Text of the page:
In “Mad Max: Fury Road,” it makes perfect sense that an army wages war with an electric guitarist suspended high above a battle rig. As the army screams, he bangs out their heartbeat in electric metal riffs.
The movie is a heavy-metal world, a long expression of emotion and testosterone, a frenetic spin and jive of life and death among the ruins of civilization.
The tension hits in the very opening scene. Mad Max (Tom Hardy) is hunted like an animal by a tribe of chalk-skinned warriors and haunted by the voices in his head. The two merge into an endless cry of torment. In a world wasted and controlled by power, his only instinct is for survival.
His need to survive intersects with the plans of a battle-scarred woman named, perfectly, Imperator Furiosa (Charlize Theron). She leads a flock of lovely ladies in a desperate quest across the barren landscape. They flee an impossible life for the hope of a future that glimmers in the distance like a desert mirage. Mad Max, along with his warrior captor to whom he is chained, crash into the ladies like the bass riff hitting the high notes with no time to miss a beat.
They are pursued. Of course they are pursued. They are things, possessions, belongings, and their strong owner wants them back.
A Need for Speed
Like a good guitar shredder, the film never stops moving. They flee, they talk, they fight, they love, and they die at full speed, kicking up rooster tails of sand behind them. Men come at them, spinning in maniacal glee, dangling from arching poles, hoisting explosive spears, covered in spikes. The vehicles come at them, muscle cars souped up on tank tracks, motorcycles bristling with warriors, trucks built up like castles, semis armored like mighty ships. The weapons come at them, guns and swords, darts and spears, explosives and chains.
If they stop, they die. The road behind them becomes littered with the carcasses of cars and men who could not keep the pace.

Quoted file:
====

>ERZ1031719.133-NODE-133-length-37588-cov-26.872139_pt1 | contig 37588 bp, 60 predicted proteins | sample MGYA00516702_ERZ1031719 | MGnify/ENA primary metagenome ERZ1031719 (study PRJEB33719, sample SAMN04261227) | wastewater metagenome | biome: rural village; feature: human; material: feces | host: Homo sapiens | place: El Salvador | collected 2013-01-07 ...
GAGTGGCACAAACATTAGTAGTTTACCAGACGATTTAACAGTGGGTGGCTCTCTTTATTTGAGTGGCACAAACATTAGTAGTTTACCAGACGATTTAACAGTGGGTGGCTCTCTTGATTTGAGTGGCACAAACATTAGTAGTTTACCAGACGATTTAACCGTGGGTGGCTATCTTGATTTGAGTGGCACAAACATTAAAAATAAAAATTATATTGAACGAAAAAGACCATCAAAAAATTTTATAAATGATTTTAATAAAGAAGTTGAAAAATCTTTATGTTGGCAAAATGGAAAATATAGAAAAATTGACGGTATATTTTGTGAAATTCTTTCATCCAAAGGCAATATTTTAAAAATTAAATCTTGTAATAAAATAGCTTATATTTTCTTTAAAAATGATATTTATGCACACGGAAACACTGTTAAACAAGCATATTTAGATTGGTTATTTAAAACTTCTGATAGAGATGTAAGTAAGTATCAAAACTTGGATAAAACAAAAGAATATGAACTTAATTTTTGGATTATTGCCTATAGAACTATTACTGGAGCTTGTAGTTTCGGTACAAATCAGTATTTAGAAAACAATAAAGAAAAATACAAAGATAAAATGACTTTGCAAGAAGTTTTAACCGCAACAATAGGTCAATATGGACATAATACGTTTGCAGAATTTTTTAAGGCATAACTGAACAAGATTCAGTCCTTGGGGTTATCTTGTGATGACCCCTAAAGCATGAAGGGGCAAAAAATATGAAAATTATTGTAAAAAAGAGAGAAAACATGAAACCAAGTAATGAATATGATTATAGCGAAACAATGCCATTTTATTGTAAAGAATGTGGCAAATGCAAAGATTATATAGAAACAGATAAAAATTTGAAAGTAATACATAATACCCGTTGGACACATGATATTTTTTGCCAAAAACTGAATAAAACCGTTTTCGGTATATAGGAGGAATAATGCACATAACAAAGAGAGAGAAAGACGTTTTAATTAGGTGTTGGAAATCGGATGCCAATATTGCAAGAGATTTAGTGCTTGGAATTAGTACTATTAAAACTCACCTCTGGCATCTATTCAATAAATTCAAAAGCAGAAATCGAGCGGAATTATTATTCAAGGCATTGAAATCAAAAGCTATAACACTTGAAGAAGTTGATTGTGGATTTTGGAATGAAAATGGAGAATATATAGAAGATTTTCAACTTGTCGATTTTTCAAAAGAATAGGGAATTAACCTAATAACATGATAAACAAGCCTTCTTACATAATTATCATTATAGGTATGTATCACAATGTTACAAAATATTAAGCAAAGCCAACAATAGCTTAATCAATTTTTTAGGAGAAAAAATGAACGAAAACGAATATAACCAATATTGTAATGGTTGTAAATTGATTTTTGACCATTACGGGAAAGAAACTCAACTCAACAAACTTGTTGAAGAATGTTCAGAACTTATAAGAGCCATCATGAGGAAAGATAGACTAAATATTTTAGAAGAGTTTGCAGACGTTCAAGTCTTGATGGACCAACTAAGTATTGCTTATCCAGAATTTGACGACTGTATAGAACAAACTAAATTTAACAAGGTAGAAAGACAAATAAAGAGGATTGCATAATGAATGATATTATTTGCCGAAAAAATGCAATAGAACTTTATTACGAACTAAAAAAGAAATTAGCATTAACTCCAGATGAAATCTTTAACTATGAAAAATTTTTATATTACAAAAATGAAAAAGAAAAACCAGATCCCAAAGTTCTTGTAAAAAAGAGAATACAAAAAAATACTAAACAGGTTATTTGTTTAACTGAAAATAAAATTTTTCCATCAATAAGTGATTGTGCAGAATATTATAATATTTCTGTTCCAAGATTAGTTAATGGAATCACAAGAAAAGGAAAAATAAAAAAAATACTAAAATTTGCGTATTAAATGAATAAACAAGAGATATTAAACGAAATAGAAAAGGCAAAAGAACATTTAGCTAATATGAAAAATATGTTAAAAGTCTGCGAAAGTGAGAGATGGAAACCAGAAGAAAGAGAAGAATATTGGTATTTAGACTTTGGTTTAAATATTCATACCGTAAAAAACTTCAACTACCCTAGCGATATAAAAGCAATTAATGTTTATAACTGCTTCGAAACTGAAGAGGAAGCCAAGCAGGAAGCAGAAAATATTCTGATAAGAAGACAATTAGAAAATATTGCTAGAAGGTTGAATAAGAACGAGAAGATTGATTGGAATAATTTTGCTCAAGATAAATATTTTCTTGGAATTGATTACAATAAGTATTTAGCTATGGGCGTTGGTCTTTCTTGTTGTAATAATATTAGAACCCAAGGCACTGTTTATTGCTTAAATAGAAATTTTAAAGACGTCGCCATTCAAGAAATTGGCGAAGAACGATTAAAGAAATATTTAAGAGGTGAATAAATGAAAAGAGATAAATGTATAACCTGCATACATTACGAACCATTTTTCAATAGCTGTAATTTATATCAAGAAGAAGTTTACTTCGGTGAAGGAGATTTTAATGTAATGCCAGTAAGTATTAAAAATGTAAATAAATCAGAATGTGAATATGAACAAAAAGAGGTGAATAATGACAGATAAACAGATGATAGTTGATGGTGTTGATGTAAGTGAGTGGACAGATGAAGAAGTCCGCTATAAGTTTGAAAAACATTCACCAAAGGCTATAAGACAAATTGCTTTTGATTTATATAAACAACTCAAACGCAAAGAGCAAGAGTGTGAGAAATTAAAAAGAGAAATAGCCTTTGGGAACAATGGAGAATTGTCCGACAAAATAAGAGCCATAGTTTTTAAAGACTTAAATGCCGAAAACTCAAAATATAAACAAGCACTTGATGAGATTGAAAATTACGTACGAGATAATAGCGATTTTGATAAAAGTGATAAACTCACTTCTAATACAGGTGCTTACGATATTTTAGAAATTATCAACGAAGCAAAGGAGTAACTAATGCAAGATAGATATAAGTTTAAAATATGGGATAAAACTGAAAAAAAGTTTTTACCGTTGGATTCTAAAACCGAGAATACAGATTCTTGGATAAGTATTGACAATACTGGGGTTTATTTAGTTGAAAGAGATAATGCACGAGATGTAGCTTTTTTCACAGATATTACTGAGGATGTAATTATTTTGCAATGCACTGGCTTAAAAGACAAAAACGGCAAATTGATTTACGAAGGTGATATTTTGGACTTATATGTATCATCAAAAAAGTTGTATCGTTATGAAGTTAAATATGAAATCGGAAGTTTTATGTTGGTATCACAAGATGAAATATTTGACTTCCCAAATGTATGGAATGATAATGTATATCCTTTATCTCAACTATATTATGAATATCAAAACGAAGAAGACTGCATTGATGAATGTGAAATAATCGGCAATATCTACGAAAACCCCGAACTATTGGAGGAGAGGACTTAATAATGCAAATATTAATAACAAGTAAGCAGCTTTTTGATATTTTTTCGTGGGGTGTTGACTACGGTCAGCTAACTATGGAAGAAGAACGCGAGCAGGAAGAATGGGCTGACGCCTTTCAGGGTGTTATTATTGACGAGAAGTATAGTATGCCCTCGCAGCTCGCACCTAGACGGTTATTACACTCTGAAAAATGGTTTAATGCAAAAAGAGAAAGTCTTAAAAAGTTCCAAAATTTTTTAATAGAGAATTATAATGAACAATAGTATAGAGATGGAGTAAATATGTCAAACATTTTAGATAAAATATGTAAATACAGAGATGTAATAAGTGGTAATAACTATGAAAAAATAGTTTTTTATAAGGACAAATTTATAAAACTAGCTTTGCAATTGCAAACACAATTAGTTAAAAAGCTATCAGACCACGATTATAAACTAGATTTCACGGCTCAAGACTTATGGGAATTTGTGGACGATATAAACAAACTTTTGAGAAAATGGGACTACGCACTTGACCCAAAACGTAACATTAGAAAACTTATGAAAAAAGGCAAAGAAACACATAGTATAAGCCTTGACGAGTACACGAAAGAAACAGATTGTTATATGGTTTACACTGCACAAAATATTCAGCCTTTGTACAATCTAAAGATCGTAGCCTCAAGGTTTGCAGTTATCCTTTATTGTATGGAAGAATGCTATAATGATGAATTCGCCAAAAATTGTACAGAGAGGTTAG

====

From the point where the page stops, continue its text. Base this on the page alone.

Even when they pause, they don’t stop. The sense of pursuit, of speed, of the need to move hangs in the air like the dust that surrounds them. The look of the film, the style of it, becomes second nature. You feel yourself choking on the dust, fighting the heat, needing to move, to run.
A Modern Epic
It’s that primal. If all these words sound epic, that’s because it is. The beautiful, stylized cinematography, the gritty acting, and the relentless action work seamlessly to suck the audience into a world where there is no ambiguity, no nuance. There is only the desert with evil behind and faint hope in the distance. In a world gone mad, the mad are the sane ones.
Director George Miller, also the creator, writer, director of 1979’s “Mad Max,” returns to the essence of the world he created.
There are things in this movie, like the original, that do not bear inspection. Why do they never eat? In this dirty wasteland, how do the Vogue-model girls keep so white the wispy tatters of linen that try valiantly to cover their perfect bodies and so clean their smooth faces? And what is that chrome spray paint the warriors put on their teeth? None of it matters. In the hands of Miller, you realize it could be no other way.
Life reduced to speed and battle, they journey on. This is the stuff of Homer in the key of Metallica. So the guitarist plays on.
Rated R, the film has intense, non-stop violence that can be very gory. It also has brief, shocking, spooky images of ghost-like characters. There is no sexuality (they ain’t got time for that) or bad language.